While I’m on a roll of ranting about things that piss me off, here’s another one: the recent trend of blaming the lack of plus size clothing options on the supposed buying habits of plus size customers. This piece in TIME, and this one on Fashionista are two examples, and they make me so viscerally angry that it’s hard to respond articulately–but I’ll try.
“[R]eal change for plus-size fashion will come when customers make more conscious purchasing decisions,” claims the TIME piece. Hahahahaha, no. Real change will come when companies realize that fat women are people and start making clothes in our size. It’s kind of ridiculous to insist that fat women’s shopping choices must be the issue, when our whole problem is that we don’t have enough options to choose from in the first place.
In the Fashionista article, a blogger named Sarah Conley claims that plus size women are unwilling to buy higher-priced items. I’ve seen this claim so many times, and it annoys the shit out of me for a bunch of reasons:
1.) How can retailers know that plus size women won’t buy higher-priced items if they almost never offer them? It’s like giving a group of people a choice between peanut butter sandwiches and spaghetti with meatballs, and then claiming that group has no interest in filet mignon.
2.) Plus size clothing already tends to cost more than straight size clothing. Women who wear straight sizes may be more likely to invest in the occasional expensive, high-quality statement piece because they can get the rest of their wardrobe cheaply; women who wear plus sizes have far fewer truly cheap options. A lot of plus size clothing (I’m looking at you, Torrid) is both pricey and low-quality. And most stores that sell both straight and plus sizes charge more for the latter, even though the cost of the extra fabric is negligible.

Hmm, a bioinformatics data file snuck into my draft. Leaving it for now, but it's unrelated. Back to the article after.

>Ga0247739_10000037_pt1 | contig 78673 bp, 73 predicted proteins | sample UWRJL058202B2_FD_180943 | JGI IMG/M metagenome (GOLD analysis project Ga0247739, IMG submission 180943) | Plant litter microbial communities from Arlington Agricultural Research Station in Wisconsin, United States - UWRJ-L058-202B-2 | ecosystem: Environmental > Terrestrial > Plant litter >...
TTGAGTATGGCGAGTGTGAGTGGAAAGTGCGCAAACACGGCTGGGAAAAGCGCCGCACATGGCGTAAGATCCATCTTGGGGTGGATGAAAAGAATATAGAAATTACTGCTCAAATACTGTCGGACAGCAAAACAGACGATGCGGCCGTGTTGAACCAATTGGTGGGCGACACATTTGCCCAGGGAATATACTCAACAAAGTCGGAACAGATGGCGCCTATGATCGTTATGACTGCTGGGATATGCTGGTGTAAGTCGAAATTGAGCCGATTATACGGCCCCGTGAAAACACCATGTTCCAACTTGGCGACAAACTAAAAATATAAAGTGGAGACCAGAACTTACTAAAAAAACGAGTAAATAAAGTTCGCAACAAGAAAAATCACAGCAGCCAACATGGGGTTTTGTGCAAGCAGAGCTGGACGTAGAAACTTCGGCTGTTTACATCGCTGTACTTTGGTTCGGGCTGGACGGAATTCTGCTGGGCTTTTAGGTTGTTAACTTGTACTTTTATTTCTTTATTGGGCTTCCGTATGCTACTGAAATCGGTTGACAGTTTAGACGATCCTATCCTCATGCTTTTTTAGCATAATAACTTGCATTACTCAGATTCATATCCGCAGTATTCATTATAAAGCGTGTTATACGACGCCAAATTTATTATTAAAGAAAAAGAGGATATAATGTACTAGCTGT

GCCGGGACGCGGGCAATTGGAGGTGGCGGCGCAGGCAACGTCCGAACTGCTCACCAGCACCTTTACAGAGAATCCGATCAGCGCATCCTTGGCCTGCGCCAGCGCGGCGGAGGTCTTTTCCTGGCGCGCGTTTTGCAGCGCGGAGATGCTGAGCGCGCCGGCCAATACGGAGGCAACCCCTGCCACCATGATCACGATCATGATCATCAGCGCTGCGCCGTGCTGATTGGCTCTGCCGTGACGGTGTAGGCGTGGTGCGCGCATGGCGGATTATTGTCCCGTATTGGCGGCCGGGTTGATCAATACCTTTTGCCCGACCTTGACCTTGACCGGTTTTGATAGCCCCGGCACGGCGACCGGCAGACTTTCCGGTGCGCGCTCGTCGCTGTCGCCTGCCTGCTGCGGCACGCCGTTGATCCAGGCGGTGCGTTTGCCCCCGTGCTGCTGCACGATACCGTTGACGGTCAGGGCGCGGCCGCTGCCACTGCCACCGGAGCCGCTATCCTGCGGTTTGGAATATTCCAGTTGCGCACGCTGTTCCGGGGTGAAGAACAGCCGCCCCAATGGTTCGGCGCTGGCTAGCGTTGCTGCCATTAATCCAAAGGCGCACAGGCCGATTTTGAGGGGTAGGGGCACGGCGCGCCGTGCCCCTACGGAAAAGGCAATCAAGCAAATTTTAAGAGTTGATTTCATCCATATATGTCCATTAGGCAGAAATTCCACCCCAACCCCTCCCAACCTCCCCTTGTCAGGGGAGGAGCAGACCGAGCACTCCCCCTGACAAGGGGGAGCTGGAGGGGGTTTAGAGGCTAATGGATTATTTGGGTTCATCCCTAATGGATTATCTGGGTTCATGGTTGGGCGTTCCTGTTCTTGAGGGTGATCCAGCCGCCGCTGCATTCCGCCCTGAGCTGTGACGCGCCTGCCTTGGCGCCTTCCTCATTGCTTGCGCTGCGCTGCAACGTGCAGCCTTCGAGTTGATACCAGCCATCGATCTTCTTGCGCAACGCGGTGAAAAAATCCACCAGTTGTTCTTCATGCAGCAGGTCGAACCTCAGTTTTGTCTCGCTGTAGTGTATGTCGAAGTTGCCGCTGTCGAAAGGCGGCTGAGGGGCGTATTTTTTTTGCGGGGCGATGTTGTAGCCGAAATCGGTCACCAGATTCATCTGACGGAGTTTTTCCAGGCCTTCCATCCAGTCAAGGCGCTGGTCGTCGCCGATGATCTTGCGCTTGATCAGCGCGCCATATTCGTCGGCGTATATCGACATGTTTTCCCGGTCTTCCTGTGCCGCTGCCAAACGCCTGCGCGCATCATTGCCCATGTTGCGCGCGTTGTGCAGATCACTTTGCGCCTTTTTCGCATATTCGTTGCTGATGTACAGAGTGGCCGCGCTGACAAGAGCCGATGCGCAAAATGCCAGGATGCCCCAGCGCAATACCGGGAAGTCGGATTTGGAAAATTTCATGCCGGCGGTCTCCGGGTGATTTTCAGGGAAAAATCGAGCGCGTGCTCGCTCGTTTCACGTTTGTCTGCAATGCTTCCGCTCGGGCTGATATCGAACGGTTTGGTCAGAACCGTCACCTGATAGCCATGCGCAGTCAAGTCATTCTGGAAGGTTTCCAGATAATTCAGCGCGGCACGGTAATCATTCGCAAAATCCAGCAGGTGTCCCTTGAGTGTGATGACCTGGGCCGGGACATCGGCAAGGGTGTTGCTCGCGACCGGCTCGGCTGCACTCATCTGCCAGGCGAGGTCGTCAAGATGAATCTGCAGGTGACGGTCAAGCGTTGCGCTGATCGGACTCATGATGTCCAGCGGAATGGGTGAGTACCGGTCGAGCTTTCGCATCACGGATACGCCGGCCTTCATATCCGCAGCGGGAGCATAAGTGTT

In addition, plus size women often have to pay more to find bras in our size. I’m lucky that the Playtex 18-hour bra fits me comfortably and is super-cheap on Amazon, but most fat women I know spend ridiculous amounts of money to get bras that fit, while big-box stores and department stores are full of cute, cheap bras in smaller sizes.
3.) Fat people, especially fat women, face workplace discrimination–so we make less money and therefore have less to spend in the first place.
4.) Even if it’s true that fat women genuinely have no interest in high-end designer pieces, that doesn’t explain the lack of affordable options in our size range.
Further down in the article, Conley huffs that “many women are spending money on cheaper things that they don’t necessarily like just because they’re available in their size rather than waiting to spend more money on a few special pieces they really love. ”
What are we supposed to do while we wait–walk around naked? Most fat women don’t have the luxury of waiting around for the perfect, high-quality piece–we need clothing right now for work, or to wear to a friend’s wedding, or to work out in.
She mentions tailoring as an option that more plus size women should take. Although I’m pro-tailoring, I think it’s ridiculous to expect that all fat women should do it rather than, you know, ask for clothing that fits us in the first place. Why should we have to put in the extra time, money, and energy to get our clothes tailored when straight size women can walk into almost any store and find clothing that fits them?
That brings me to another factor that always gets left out in these victim-blaming discussions: the extremely limited availability of brick-and-mortar plus size options. While the online options for plus size clothing have expanded dramatically in the last few years (and I will be the first person to celebrate that with balloons, confetti, and cupcakes), our options for in-person shopping remain–pun intended–slim.
As a woman who usually wears a size 22, I’ve pretty much given up on in-person shopping except for thrift stores, because there are so few stores in the Boston area that carry my size. I’m lucky that I can find clothing that fits me online relatively easily–I know what shapes and sizes tend to fit me, and as long as I stick with them, I don’t have to return many of my purchases. But for a lot of women, online shopping is an exercise in frustration that involves returning almost everything they buy. And then there’s the cost of shipping and returns, which is prohibitive for many women, and just annoying for others.
An anonymous blogger quoted in the Fashionista piece complains that plus size fashion “[has] become such an angry section of fashion,” as if fat women are just irrationally mad. It’s not like we face discrimination and harassment for our size, find few representations of ourselves in the media, and pay extra in both time and effort for the limited, lower-quality clothing options we do have, or anything…no, we’re just whiners who refuse to be grateful for whatever crumbs the fashion industry throws our way.
The lack of plus size clothing options is a direct result of society-wide fat-phobia, full stop. It’s not the fault of fat women, whatever our buying habits.